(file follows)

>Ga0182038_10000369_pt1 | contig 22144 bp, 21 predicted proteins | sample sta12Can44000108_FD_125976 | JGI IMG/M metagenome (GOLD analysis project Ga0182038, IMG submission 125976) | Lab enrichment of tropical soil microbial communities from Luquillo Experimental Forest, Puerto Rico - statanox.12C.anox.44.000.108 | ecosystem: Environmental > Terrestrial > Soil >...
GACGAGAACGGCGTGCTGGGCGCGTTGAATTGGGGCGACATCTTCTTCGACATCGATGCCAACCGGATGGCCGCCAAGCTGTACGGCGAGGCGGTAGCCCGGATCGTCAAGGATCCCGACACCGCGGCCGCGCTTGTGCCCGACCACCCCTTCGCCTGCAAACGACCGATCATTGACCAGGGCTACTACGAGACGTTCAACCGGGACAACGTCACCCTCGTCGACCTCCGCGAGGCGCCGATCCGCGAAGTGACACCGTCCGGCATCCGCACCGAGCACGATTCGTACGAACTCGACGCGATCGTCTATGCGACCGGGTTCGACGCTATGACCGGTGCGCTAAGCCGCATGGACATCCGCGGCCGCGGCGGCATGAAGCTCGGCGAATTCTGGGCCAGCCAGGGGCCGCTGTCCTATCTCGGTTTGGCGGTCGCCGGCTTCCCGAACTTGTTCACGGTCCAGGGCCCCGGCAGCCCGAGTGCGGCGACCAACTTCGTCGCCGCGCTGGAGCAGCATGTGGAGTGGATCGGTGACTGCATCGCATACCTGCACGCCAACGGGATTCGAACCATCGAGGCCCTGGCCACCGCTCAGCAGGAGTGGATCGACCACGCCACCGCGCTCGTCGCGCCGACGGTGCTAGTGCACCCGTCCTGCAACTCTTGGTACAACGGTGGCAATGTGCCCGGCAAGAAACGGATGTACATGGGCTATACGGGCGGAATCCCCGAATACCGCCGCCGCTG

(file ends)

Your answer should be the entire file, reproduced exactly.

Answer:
>Ga0182038_10000369_pt1 | contig 22144 bp, 21 predicted proteins | sample sta12Can44000108_FD_125976 | JGI IMG/M metagenome (GOLD analysis project Ga0182038, IMG submission 125976) | Lab enrichment of tropical soil microbial communities from Luquillo Experimental Forest, Puerto Rico - statanox.12C.anox.44.000.108 | ecosystem: Environmental > Terrestrial > Soil >...
GACGAGAACGGCGTGCTGGGCGCGTTGAATTGGGGCGACATCTTCTTCGACATCGATGCCAACCGGATGGCCGCCAAGCTGTACGGCGAGGCGGTAGCCCGGATCGTCAAGGATCCCGACACCGCGGCCGCGCTTGTGCCCGACCACCCCTTCGCCTGCAAACGACCGATCATTGACCAGGGCTACTACGAGACGTTCAACCGGGACAACGTCACCCTCGTCGACCTCCGCGAGGCGCCGATCCGCGAAGTGACACCGTCCGGCATCCGCACCGAGCACGATTCGTACGAACTCGACGCGATCGTCTATGCGACCGGGTTCGACGCTATGACCGGTGCGCTAAGCCGCATGGACATCCGCGGCCGCGGCGGCATGAAGCTCGGCGAATTCTGGGCCAGCCAGGGGCCGCTGTCCTATCTCGGTTTGGCGGTCGCCGGCTTCCCGAACTTGTTCACGGTCCAGGGCCCCGGCAGCCCGAGTGCGGCGACCAACTTCGTCGCCGCGCTGGAGCAGCATGTGGAGTGGATCGGTGACTGCATCGCATACCTGCACGCCAACGGGATTCGAACCATCGAGGCCCTGGCCACCGCTCAGCAGGAGTGGATCGACCACGCCACCGCGCTCGTCGCGCCGACGGTGCTAGTGCACCCGTCCTGCAACTCTTGGTACAACGGTGGCAATGTGCCCGGCAAGAAACGGATGTACATGGGCTATACGGGCGGAATCCCCGAATACCGCCGCCGCTG